With theatres closed, Rah Petherbridge (who specialises in theatre photography) has been setting, propping and costuming lockdown scenes in her own family living room.
The Croydon based artist said: “When this all hit, I had just finished photographing ‘The Ocean at the End of the Lane’ at the National Theatre. With theatre shows and festivals on pause I was feeling anxious about the future, but together as a household of artists, this project took our mind off the uncertainty and connected us to the outside world in a hopeful way.”
Rah, who moved to the UK from Dublin in 2004 to work as a care worker, took up photography full time after graduating from Rose Bruford in 2013. She is now a leading photographer on the London theatre scene and co-hosts the podcast ‘Artists that Work’.
“Our function as artists in society is to help create hope, maybe us unashamedly showing the chaos, silliness, joy and sadness in our lives we can help a trapped soul feel less alone. There is no brief way to explain the images but they certainly represent us at our loudest.”
Rah is isolating with her husband and son as well as a melancholy clown called Awk. The pictures depict the living area of their family home with the shelves and welsh dresser housing the oddities and curiosities of lives well lived.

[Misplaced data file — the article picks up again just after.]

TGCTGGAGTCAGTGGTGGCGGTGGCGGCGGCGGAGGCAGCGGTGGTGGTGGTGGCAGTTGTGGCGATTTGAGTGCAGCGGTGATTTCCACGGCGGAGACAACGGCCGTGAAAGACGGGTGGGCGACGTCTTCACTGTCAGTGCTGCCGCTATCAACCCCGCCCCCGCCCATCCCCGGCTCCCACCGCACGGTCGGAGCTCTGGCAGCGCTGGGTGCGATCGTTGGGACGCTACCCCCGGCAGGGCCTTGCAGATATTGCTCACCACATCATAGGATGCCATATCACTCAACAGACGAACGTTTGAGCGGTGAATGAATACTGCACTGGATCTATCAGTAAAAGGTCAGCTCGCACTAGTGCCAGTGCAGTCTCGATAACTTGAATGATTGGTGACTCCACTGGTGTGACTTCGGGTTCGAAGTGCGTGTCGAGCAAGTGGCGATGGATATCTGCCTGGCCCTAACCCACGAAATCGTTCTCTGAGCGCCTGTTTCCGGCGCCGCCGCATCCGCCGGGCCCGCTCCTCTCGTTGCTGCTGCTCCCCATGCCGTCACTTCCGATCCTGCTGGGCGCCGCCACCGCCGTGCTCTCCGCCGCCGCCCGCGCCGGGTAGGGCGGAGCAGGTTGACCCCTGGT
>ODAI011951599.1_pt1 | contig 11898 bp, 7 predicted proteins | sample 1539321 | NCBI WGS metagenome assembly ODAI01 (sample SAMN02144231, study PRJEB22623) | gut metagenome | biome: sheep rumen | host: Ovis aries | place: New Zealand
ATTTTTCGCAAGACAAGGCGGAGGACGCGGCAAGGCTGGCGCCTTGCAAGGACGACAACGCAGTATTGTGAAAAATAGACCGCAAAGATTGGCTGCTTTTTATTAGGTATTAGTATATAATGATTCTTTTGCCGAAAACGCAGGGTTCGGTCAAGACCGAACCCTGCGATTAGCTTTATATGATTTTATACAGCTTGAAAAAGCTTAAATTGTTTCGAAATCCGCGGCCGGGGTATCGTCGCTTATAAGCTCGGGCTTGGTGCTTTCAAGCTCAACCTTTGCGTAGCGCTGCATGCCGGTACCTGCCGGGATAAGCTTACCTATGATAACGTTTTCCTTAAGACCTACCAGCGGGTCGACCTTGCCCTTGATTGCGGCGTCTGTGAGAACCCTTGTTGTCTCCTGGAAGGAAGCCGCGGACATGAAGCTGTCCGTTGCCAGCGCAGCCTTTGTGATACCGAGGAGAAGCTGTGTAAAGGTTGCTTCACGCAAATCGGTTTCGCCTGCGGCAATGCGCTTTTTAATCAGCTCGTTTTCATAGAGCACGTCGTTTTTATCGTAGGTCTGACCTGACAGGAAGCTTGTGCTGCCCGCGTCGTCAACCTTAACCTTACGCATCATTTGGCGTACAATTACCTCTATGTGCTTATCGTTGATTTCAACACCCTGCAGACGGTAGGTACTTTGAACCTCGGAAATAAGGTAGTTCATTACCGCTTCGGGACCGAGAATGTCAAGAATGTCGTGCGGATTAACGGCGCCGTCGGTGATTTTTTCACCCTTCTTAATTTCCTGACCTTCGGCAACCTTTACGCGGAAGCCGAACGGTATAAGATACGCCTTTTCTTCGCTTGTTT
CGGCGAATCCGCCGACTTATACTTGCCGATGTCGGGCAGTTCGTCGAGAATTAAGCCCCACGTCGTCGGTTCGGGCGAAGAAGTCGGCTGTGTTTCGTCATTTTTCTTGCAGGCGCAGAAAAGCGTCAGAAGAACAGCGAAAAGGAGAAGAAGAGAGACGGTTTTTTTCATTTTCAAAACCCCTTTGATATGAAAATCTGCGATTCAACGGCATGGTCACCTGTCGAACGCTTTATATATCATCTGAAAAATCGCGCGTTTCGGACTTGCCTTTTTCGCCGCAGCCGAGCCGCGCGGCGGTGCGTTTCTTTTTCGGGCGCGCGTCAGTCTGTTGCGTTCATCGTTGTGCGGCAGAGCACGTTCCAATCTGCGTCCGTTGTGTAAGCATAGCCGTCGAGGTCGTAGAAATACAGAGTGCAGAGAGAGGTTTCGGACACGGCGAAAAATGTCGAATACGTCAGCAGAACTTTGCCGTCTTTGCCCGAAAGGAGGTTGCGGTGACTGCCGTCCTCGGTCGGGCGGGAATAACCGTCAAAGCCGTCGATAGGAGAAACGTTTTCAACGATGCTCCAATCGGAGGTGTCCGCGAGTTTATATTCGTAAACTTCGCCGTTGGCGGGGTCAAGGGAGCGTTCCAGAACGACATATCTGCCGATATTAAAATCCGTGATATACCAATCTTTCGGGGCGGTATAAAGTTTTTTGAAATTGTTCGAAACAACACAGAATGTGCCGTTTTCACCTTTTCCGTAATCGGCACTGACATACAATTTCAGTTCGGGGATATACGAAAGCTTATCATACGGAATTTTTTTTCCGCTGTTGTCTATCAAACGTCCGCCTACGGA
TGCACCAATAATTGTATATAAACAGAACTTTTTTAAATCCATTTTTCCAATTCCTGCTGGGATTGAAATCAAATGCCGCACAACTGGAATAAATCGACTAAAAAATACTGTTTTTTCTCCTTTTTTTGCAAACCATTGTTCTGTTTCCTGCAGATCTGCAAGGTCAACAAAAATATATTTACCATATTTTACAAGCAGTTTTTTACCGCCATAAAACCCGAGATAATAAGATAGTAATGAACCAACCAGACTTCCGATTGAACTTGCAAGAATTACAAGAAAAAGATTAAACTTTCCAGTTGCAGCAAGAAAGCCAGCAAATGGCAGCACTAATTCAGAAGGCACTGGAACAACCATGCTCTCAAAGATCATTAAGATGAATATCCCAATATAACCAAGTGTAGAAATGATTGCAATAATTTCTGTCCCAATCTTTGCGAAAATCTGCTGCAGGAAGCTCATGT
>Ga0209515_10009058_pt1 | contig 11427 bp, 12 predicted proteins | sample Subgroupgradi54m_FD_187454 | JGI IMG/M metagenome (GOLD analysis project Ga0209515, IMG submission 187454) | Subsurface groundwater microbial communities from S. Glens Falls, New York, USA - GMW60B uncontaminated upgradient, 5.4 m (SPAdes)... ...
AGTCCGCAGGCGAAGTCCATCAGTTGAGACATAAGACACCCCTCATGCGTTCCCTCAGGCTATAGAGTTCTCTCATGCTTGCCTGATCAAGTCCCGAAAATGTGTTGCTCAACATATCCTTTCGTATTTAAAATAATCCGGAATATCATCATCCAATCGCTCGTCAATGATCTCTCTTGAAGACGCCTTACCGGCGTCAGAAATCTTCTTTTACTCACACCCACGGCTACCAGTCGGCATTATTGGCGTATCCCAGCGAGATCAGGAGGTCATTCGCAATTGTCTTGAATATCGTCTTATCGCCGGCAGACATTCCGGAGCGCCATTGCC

The message is to create an outlet for your feelings “If creating doesn't come naturally, go and explore what others are creating. Art is of the utmost importance during times of difficulty, you’ll have witnessed yourself the huge increase in creativity on social media platforms”
“The art being made now will be of great historical importance and will help us understand what happened to people during lockdown.”
After planning and shooting the first scene Rah made the conscious decision to keep going and has now created a poll for people to vote for their favourite image which she will then paint as a large classical canvas. She then hopes her collection will tour exhibitions across the country.
Theatre photographer without an industry to capture
turns focus on eccentric family and home.